However, the results of comparing spatial interpolation methods were not concordant. In some published works, the stochastic geostatistical method of kriging was found better than the deterministic method of the inverse distance weigthed (IDW) [17, 22, 15, 20, 23], whereas other researchers found that this was not true [24, 25, 26]. Therefore, the question about which method is most appropriate to specific conditions is still unsolved. Li and Heap (2011) [27] have compared the key features of the frequent used methods. Unfortunately, at
present there is no compromise regarding most robust methods, the published studies are not clear and obvious as to which interpolation approach is most accurate to map soil properties [18].
The principal aim of this work is to evaluate the consistency of maps of topsoil fertility in an irrigated area in Morocco, the Loukkous district, made by kriging, inverse distance weighted, and splines interpolation techniques. More specific objectives are:

To produce maps of soil fertility: pH, organic matter, phosphorus and potassium content;

To assess and compare the performance and accuracy of the topsoil maps created by kriging, IDW and splines methods,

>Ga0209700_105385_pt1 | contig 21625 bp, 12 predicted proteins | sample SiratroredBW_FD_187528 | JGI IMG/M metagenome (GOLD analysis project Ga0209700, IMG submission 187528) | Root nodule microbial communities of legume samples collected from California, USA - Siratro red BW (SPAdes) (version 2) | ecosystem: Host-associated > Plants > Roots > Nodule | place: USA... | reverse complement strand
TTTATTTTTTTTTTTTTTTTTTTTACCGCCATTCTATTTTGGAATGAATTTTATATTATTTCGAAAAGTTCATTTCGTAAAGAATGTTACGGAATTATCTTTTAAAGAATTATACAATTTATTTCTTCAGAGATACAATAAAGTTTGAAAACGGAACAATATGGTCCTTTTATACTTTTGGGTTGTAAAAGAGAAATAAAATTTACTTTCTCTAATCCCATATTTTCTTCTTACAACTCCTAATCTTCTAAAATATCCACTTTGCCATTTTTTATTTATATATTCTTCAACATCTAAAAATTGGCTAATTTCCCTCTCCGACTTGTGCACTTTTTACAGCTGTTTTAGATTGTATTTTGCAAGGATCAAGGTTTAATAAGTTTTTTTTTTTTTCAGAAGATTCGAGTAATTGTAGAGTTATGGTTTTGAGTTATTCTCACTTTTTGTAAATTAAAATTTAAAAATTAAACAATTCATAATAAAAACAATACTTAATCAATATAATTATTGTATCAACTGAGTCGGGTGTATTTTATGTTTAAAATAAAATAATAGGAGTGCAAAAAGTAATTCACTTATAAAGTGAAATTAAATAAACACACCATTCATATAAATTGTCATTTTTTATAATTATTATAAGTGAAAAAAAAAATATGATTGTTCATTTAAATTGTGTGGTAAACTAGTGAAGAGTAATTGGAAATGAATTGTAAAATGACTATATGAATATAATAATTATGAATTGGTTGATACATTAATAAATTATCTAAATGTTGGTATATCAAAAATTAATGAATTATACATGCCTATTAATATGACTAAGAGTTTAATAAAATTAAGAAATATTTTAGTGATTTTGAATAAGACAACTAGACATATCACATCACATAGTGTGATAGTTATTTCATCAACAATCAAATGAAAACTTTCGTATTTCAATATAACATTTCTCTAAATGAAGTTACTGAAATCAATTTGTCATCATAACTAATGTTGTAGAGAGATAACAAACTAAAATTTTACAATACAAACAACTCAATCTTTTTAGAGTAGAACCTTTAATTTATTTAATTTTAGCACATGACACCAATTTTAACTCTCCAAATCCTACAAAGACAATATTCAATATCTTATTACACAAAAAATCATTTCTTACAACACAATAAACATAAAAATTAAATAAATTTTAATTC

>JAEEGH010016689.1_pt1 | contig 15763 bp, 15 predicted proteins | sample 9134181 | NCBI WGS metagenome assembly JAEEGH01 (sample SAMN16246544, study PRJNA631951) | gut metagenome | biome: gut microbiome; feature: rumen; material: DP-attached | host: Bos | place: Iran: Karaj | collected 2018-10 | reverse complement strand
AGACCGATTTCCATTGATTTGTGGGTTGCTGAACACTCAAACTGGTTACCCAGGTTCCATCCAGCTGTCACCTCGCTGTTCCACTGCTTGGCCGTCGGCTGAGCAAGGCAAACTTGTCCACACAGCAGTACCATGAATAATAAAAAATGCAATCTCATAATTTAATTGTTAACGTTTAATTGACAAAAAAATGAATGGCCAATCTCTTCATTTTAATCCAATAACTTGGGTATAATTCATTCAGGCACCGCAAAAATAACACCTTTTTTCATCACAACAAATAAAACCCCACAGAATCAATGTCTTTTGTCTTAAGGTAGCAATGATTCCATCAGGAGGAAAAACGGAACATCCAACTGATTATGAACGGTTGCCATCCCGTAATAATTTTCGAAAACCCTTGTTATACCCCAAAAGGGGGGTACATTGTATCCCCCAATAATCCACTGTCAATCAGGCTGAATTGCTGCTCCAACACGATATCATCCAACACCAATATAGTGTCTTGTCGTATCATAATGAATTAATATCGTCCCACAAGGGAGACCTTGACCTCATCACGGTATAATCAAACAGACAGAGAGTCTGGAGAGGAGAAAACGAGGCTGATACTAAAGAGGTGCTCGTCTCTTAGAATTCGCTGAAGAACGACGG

To recommend the most appropriate technique for the soil properties studied in the specific site,
where N (h) is the number of data pairs within a given class of distance and direction. The semivariances are smaller at shorter distances and then they stabilize at some distance. This can be explained as follows: the values of a target variable are more similar at shorter distances, up to a certain distance where the differences between the pairs are more or less equal to the global variance [6].
B. Inverse Distance Weighting
This is one of the simplest and most available methods. Inverse distance weighting directly implements the assumption that a value of an attribute at an unsampled location can be approximated as a weighted average of values at points within a certain cutoff distance, or from a given number m of the closest points (typically 10 to 30). Weights are usually inversely proportional to a power of distance [30, 31]. The formula of this exact interpolator is [7]:
( )
( )
(3)
o To develop soil data systems by improving the prediction accuracy of soil properties.


SPATIAL INTERPOLATION TECHNIQUES TESTED
A. Kriging